Retail Opportunity Investments Corp. (NASDAQ:ROIC) recently suspended its dividend after reporting a roughly 9% drop in profits in the first quarter of the year. But while it is true that ROIC is invested entirely in retail, a sector that is not expected to perform well in today's world of social distancing, the company appears to be positioned to withstand the current downturn in the economy.

ROIC owns 88 shopping centers, all of which are currently open and heavily centered around grocery and drug stores, businesses that are considered "essential" by the government and that are seeing lots of demand during this time. I think the suspension of the dividend is simply a move by executives to stay conservative as the economy enters a quarter that is expected to see a significant decline in GDP, potentially as much as 40%.

ROIC Shopping Center

Image Source: ROIC.

A good portfolio during coronavirus

It's almost as if ROIC was built as a retail company intended to survive the global pandemic. The company is based on the West Coast, which has been able to limit coronavirus cases more than heavily hit states in the Northeast, and most of its tenants are grocery stores and pharmacies.

ROIC's top 10 tenants include six grocers, Rite Aid (NYSE:RAD), and JPMorgan Chase (NYSE:JPM), a company that should be able to continue to pay its rent. In fact, ROIC CEO Stuart Tanz said on the company's recent earnings call that 98% of its portfolio is grocery- and drug-anchored.

The company is not entirely immune to the pandemic because it does have dine-in restaurants and a small group of fitness and entertainment businesses, such as movie theaters, as tenants. But for the most part, grocery and drug stores dominate the company's portfolio. As a result, ROIC has received approximately 68% of its April billed receipts on a cash basis, which, according to the company, is enough to cover its normal monthly average fixed costs including property, operating expenses, general and administrative expenses, and debt service.

Company executives also said on their recent earnings call that they believe there is "a series of tenants that we know can pay rent and have not paid rent," so there could be the potential to collect even more revenue, although May and June are clearly going to be volatile months. ROIC executives added that they don't have any concerns relating to anchor lease expirations for at least another two years.

Preserving liquidity and limited debt

Obviously, it is never a good sign to see a company completely suspend the dividend, but I think it falls in line with an overall strategy the company is putting in place to stay conservative and very liquid should a prolonged recession occur. ROIC executives say they have now drawn roughly $130 million from the company's lending facility, enough to cover expenses through the remainder of 2020 and all of 2021. 

By suspending the dividend, ROIC will save another roughly $23.2 million ($0.20 per share multiplied by almost 116 million weighted-average basic shares outstanding). This all seems like a very conservative approach, considering there are signs that some parts of the economy may open soon and there's hope that a vaccine could be ready by early 2021, but a conservative approach is never a bad thing during a time of such uncertainty.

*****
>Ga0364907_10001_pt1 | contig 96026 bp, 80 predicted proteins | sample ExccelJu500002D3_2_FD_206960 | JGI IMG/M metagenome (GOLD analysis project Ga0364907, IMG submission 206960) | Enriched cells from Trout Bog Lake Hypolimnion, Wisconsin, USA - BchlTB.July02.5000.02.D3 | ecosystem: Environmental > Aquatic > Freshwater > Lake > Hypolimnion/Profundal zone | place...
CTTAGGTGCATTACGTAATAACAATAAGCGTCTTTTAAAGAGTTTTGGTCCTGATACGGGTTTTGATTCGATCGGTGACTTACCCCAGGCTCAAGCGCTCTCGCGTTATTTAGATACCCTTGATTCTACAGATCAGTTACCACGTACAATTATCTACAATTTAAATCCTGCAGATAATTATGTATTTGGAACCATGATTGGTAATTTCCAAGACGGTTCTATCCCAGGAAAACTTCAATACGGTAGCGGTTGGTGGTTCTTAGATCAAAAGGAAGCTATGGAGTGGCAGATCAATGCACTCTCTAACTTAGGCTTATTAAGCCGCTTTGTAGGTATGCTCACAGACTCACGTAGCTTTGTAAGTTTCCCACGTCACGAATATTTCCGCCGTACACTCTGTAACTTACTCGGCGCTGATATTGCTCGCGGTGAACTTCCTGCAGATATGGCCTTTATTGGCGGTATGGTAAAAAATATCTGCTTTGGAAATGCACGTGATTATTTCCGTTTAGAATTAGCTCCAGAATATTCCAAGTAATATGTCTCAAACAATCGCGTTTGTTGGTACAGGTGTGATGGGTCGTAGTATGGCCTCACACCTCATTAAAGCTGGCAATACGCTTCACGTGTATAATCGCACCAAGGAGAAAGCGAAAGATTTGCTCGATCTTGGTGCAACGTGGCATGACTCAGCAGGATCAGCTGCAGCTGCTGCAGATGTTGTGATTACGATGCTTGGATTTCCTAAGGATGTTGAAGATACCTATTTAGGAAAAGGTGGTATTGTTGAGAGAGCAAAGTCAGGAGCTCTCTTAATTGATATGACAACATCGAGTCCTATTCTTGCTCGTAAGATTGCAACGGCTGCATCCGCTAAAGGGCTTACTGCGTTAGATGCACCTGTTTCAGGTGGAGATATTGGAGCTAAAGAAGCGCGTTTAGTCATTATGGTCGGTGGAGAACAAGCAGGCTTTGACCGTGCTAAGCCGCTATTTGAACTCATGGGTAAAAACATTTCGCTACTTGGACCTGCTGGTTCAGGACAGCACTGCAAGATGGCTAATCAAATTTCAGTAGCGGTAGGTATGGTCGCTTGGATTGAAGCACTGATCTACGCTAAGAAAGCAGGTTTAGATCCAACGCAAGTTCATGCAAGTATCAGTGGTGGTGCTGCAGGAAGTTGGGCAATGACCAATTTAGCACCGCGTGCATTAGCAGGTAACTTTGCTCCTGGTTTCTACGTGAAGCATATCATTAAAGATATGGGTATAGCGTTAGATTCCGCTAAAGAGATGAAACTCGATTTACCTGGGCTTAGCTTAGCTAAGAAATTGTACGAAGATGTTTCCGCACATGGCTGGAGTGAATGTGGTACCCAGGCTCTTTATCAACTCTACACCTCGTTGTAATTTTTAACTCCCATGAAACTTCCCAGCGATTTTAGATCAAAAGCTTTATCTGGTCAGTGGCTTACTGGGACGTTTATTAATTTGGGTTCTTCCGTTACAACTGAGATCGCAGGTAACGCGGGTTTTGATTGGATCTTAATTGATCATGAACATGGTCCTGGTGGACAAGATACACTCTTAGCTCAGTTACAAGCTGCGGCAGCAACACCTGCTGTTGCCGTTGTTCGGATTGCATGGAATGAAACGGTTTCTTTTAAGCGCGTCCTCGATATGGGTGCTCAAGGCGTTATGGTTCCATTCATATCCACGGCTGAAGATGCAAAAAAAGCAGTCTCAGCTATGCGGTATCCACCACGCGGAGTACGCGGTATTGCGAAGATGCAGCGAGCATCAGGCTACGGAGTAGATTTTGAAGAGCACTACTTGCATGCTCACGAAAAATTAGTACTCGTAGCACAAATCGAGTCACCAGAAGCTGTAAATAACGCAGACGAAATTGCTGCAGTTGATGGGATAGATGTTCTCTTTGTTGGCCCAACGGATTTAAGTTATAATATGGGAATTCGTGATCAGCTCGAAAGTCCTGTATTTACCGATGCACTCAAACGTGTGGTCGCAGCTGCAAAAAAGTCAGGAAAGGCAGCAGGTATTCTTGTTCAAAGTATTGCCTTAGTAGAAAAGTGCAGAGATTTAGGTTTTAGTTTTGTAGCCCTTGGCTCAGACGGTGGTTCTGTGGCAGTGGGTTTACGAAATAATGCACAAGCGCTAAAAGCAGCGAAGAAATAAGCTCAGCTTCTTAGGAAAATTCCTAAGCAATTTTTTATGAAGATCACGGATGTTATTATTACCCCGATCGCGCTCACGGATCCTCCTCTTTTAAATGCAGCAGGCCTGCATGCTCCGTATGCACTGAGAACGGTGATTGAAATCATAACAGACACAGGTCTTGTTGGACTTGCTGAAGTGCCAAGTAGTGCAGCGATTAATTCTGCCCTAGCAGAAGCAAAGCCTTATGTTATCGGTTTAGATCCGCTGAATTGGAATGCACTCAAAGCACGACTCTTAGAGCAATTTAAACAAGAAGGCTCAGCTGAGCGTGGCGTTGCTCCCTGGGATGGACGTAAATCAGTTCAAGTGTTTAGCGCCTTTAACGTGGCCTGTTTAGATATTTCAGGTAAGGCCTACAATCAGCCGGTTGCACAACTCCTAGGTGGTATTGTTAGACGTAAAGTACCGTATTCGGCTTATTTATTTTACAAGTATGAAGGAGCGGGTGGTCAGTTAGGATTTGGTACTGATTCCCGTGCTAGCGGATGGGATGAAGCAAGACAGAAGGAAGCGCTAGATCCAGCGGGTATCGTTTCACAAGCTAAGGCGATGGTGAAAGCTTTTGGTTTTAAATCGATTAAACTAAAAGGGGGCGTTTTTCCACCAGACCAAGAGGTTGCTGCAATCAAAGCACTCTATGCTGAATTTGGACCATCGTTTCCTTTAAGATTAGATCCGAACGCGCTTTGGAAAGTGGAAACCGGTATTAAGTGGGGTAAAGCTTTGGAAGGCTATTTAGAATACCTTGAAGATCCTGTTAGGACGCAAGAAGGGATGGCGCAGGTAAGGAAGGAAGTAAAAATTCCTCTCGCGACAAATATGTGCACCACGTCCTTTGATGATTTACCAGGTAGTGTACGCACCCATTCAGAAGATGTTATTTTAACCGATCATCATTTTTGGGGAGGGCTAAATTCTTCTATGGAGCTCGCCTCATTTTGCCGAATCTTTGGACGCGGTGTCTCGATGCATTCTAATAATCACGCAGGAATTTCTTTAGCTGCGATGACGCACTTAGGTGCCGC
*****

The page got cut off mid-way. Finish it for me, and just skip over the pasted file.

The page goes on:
The company also disclosed that it could draw another $233 million in credit if it really needs to. ROIC also has very little upcoming debt due. Company executives said ROIC has a few small mortgages totaling $23 million that mature in two years, but otherwise have no unsecured debt due for the next four years. 

Positive signs

The other positive sign is that the earnings call contained some light chatter about taking advantage of the current climate to grow. Normally, if you are that worried about survival, you aren't focusing on growth, so I see this as a very good sign. After all, ROIC is a company that was born in the depths of the Great Recession in 2009 by seizing on the opportunity it saw in necessity-based community and neighborhood shopping centers.

Tanz said he is seeing some of the same conditions now as seen in the last recession that could turn into acquisition opportunities. The company, according to Tanz, has already been approached by some outside investors, and management will evaluate potential opportunities while keeping liquidity as the priority.

Hang tight for a few months

Given that management appears to be taking a conservative approach to liquidity and is still seeing strong activity from its current tenants in terms of being open and April billings, I see no reason to dump the stock yet. It will be interesting to see if the company reports second-quarter activity among its tenants similar to what it saw in the first quarter.

The key to succeeding during the coronavirus pandemic is to first and foremost survive. Any company that does this is an instant winner, and ROIC seems to have the characteristics to not only survive the pandemic, but potentially come out stronger on the other side.

As for the dividend, company executives said they could see it returning by the third quarter. The company had a payout ratio of close to 70% before suspending the dividend, so one thing to keep in mind is that ROIC could return with a smaller dividend, at least in the beginning, until it feels totally confident that things are headed in the right direction.